MILWAUKEE — As in life, the journey in sports rarely goes as planned, but the unexpected path can lead to a surprising but welcomed conclusion. I very much felt like either I’m going to get a medal, or I’m going to die,” Katherine Reutter-Adamek said. The focus and the goals were cut and dry for short track speed skater Reutter-Adamek in the 2010 Olympics. “There was no gray.
WEST BEND — High school rivals recently met on the soccer field, but it’s how they came together off the field that’s doing some good in the fight against breast cancer. There’s always a lot on the line. “Between two schools, always during homecoming week, no matter how good or bad the teams are, this is by far the best game we come out to play,” Furlano said. “This game has always been huge. East vs. West. We go to the same school. We are in the same building.
MILWAUKEE — It’s a game originated in England during the Victorian era. Since then, it’s become one of the most popular sports in the world and a passion for some teenagers in the Milwaukee area. “I just grew up watching my dad play in the basement with his buddies,” said Austin Cherian, table tennis player. A number of things can spark an interest in a child. For 16-year-old Austin Cherian, it was seeing his dad have fun playing table tennis.
Muck Rack makes it simple to find people, tweets, or articles that mention any name, keyword, company, hashtag etc. We've compiled this guide to help you make the most of your search.
Selecting a term
Start searching tweets, articles from media outlets, articles mentioned in tweets, journalists'
names, titles and bios with some suggested searches:
Companies or Topics (e.g. iPhone, Microsoft)
Phrases (e.g. "cloud computing") — use quotes to keep the terms together
Twitter handles (e.g. @username) — returns those who have mentioned or replied to
Names (e.g. "David Pogue")
Hashtags (e.g. #sxsw, #london2012)
Bio details (e.g. vegan, Olympics, father)
Muck Rack's Advanced Search allows for many boolean operators.
Find results that mention multiple specified terms, use AND or
+. For example, ensure each result contains both Elon Musk and Mark Zuckerberg by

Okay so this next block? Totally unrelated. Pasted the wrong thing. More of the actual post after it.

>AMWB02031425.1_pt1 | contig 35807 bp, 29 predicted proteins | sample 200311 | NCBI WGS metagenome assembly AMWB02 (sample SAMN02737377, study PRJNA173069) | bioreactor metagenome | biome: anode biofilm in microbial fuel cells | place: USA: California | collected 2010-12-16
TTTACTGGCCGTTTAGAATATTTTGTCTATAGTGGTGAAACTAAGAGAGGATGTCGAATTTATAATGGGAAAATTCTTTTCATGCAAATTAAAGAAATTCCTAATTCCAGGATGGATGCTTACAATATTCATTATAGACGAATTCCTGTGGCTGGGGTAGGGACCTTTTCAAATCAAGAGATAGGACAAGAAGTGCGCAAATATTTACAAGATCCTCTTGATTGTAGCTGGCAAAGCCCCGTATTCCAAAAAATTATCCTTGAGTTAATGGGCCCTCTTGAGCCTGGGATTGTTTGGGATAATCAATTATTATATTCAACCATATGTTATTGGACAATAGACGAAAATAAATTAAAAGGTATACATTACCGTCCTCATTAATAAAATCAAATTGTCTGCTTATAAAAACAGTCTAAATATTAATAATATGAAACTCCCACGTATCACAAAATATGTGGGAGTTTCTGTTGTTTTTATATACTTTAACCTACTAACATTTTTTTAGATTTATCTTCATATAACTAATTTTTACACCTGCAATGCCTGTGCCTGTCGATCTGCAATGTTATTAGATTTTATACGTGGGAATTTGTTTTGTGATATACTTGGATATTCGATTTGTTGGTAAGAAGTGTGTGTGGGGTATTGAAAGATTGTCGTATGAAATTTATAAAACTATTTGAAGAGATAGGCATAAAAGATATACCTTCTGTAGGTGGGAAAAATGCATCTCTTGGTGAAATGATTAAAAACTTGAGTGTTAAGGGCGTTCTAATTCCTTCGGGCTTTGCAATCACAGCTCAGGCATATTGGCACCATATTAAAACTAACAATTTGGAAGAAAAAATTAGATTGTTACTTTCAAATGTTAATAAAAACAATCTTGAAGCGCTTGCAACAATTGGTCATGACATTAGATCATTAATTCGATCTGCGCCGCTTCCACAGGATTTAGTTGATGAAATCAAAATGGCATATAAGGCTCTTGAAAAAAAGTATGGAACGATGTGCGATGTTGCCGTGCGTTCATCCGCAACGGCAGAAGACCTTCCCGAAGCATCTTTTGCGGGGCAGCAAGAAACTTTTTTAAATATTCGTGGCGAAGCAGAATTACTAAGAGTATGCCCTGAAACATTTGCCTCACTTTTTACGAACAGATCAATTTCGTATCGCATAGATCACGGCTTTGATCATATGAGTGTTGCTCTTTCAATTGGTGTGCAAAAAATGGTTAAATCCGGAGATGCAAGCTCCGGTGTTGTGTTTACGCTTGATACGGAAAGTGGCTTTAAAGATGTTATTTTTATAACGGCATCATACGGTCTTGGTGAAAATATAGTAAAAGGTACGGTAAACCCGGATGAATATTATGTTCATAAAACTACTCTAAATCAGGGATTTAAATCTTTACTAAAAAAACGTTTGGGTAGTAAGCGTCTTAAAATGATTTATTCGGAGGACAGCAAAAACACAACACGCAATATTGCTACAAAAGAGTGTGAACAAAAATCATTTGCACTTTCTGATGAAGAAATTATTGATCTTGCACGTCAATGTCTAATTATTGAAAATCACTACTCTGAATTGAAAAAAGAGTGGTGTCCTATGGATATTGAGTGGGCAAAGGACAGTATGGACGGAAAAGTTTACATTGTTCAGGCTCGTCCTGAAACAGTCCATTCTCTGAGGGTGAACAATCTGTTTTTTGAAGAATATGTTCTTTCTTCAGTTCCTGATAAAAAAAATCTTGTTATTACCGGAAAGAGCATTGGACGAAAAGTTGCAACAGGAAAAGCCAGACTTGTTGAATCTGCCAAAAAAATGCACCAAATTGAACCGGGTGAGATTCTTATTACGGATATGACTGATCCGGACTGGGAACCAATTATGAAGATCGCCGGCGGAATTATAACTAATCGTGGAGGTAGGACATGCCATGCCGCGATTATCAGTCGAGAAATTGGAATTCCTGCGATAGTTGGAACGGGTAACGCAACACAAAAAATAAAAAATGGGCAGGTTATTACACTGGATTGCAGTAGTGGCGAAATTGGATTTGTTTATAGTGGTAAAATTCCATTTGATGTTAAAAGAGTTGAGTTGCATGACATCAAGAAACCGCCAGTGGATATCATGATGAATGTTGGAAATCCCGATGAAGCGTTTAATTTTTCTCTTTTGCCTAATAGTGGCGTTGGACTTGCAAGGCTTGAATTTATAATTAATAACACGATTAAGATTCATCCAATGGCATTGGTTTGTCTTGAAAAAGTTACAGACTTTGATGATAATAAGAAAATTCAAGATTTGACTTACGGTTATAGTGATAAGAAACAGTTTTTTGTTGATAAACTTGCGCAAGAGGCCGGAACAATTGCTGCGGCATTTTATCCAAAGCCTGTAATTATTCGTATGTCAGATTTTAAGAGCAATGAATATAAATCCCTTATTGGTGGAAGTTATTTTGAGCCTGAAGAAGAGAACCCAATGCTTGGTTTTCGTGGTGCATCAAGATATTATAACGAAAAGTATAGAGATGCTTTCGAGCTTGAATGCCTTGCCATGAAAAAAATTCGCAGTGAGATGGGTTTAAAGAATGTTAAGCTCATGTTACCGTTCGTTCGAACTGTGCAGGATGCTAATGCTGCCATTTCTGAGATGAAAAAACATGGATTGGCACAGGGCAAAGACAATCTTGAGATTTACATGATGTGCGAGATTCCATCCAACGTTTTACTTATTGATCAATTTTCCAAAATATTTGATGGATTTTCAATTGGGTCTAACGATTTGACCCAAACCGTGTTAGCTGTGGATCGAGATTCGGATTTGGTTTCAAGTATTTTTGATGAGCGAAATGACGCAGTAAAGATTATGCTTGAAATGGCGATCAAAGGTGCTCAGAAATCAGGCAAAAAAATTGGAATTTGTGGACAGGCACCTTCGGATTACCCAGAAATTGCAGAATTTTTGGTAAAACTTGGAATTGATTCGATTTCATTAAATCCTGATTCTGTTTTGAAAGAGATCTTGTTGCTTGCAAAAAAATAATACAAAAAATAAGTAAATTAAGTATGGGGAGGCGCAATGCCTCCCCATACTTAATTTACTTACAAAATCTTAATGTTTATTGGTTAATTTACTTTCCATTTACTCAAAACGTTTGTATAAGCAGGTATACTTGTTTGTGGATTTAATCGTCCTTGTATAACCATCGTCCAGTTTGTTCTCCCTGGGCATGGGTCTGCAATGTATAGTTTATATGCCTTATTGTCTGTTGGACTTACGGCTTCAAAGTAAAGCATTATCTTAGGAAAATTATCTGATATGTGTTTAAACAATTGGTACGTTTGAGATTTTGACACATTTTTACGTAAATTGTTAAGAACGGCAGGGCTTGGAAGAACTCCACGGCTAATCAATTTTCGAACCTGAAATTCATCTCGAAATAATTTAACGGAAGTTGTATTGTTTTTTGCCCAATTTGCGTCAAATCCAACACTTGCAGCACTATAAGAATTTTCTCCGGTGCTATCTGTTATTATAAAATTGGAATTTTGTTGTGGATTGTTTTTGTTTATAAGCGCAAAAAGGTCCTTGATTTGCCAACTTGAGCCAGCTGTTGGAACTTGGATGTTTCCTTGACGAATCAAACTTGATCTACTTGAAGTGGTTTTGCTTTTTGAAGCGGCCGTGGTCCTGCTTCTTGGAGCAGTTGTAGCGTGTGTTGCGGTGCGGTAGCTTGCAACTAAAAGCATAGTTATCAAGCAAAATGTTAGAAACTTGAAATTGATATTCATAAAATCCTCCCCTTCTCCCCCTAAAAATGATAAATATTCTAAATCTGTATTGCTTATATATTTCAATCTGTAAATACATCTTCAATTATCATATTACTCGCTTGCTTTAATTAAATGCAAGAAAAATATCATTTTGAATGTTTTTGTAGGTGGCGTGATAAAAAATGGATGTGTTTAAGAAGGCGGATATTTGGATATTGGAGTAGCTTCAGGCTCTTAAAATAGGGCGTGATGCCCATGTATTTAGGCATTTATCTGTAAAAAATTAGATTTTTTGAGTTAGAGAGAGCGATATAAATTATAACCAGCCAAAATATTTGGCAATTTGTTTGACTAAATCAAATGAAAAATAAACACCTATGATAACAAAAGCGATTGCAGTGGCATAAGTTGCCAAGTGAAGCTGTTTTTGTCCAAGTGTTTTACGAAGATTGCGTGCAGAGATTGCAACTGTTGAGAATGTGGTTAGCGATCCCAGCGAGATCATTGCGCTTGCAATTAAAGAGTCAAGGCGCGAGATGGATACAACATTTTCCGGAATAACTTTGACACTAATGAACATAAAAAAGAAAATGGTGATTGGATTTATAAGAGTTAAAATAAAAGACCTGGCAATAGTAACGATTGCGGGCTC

searching Musk AND Zuckerberg or Musk + Zuckerberg.
Use the operators OR or , to broaden your search when you'd like either of
multiple terms to appear in results. (This is the default behavior of our search when no operators
are used). For example, results will contain either cake or cookie by searching cake OR cookie or cake,cookie
Use NOT or - to subtract results from your search. For
example, searching Disney will yield results about the Walt Disney Company as well as Walt Disney
World Resort. To exclude mentions of Disney World, search for Disney -World or Disney
When using one of these operators with a phrase, enclose it in quotation marks. For example, you can
find results about smartphones excluding Apple's iPhone 4S by searching smartphone -"iPhone
Exact case matching or punctuation
If you're searching for a brand name or keyword that relies on specific punctuation marks or capitalization, you can
find results that match your exact query by adding matchcase: before the keyword you're searching for, like matchcase:E*TRADE .
Use parentheses to separate multiple
boolean phrases. For example, to find journalists talking about having fun in Disney World or
Disneyland, search for ("disney world" OR disneyland) AND fun.
An asterisk can be used to search for any variation of a root word truncated by the asterisk. For example, searching for admin* will return results for administrator, administration, administer, administered, etc.
A near operator is an AND operator where you can control the distance between the words. You can vary the distance the near operation uses by adding a forward slash and number (between 0-99) such as strawberries NEAR/10 "whipped cream", which means the strawberries must exist within 10 words of "whipped cream".